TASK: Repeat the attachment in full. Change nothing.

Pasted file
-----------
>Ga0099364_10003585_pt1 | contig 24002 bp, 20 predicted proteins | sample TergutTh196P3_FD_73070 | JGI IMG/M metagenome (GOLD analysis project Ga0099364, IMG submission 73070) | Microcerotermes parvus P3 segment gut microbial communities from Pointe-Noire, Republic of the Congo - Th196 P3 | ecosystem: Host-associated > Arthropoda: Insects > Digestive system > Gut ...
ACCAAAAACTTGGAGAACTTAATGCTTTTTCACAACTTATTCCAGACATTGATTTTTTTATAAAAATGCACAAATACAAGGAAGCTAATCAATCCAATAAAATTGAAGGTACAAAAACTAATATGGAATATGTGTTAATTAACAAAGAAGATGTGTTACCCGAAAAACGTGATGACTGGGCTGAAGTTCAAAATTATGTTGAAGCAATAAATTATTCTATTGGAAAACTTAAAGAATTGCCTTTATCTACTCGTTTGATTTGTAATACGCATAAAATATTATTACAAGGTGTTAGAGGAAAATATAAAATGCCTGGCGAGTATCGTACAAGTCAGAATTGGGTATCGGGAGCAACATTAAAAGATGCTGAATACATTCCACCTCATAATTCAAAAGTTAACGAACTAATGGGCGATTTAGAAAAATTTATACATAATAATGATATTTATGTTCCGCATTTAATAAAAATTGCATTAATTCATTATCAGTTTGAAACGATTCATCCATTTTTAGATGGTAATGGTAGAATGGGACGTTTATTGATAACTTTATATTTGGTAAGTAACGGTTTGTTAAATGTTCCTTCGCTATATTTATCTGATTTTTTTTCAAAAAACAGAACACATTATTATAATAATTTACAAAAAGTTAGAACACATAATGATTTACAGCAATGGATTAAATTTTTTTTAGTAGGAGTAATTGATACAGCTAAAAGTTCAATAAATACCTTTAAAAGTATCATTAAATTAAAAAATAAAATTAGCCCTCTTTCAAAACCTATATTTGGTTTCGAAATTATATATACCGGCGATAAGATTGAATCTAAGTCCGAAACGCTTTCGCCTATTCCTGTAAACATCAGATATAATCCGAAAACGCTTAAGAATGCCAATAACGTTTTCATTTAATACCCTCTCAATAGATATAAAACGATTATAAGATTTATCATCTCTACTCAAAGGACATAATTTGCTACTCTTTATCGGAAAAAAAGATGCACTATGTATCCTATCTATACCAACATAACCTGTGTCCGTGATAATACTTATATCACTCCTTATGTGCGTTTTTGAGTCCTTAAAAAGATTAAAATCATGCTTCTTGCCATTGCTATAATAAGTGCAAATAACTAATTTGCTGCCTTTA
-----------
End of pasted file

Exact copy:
>Ga0099364_10003585_pt1 | contig 24002 bp, 20 predicted proteins | sample TergutTh196P3_FD_73070 | JGI IMG/M metagenome (GOLD analysis project Ga0099364, IMG submission 73070) | Microcerotermes parvus P3 segment gut microbial communities from Pointe-Noire, Republic of the Congo - Th196 P3 | ecosystem: Host-associated > Arthropoda: Insects > Digestive system > Gut ...
ACCAAAAACTTGGAGAACTTAATGCTTTTTCACAACTTATTCCAGACATTGATTTTTTTATAAAAATGCACAAATACAAGGAAGCTAATCAATCCAATAAAATTGAAGGTACAAAAACTAATATGGAATATGTGTTAATTAACAAAGAAGATGTGTTACCCGAAAAACGTGATGACTGGGCTGAAGTTCAAAATTATGTTGAAGCAATAAATTATTCTATTGGAAAACTTAAAGAATTGCCTTTATCTACTCGTTTGATTTGTAATACGCATAAAATATTATTACAAGGTGTTAGAGGAAAATATAAAATGCCTGGCGAGTATCGTACAAGTCAGAATTGGGTATCGGGAGCAACATTAAAAGATGCTGAATACATTCCACCTCATAATTCAAAAGTTAACGAACTAATGGGCGATTTAGAAAAATTTATACATAATAATGATATTTATGTTCCGCATTTAATAAAAATTGCATTAATTCATTATCAGTTTGAAACGATTCATCCATTTTTAGATGGTAATGGTAGAATGGGACGTTTATTGATAACTTTATATTTGGTAAGTAACGGTTTGTTAAATGTTCCTTCGCTATATTTATCTGATTTTTTTTCAAAAAACAGAACACATTATTATAATAATTTACAAAAAGTTAGAACACATAATGATTTACAGCAATGGATTAAATTTTTTTTAGTAGGAGTAATTGATACAGCTAAAAGTTCAATAAATACCTTTAAAAGTATCATTAAATTAAAAAATAAAATTAGCCCTCTTTCAAAACCTATATTTGGTTTCGAAATTATATATACCGGCGATAAGATTGAATCTAAGTCCGAAACGCTTTCGCCTATTCCTGTAAACATCAGATATAATCCGAAAACGCTTAAGAATGCCAATAACGTTTTCATTTAATACCCTCTCAATAGATATAAAACGATTATAAGATTTATCATCTCTACTCAAAGGACATAATTTGCTACTCTTTATCGGAAAAAAAGATGCACTATGTATCCTATCTATACCAACATAACCTGTGTCCGTGATAATACTTATATCACTCCTTATGTGCGTTTTTGAGTCCTTAAAAAGATTAAAATCATGCTTCTTGCCATTGCTATAATAAGTGCAAATAACTAATTTGCTGCCTTTA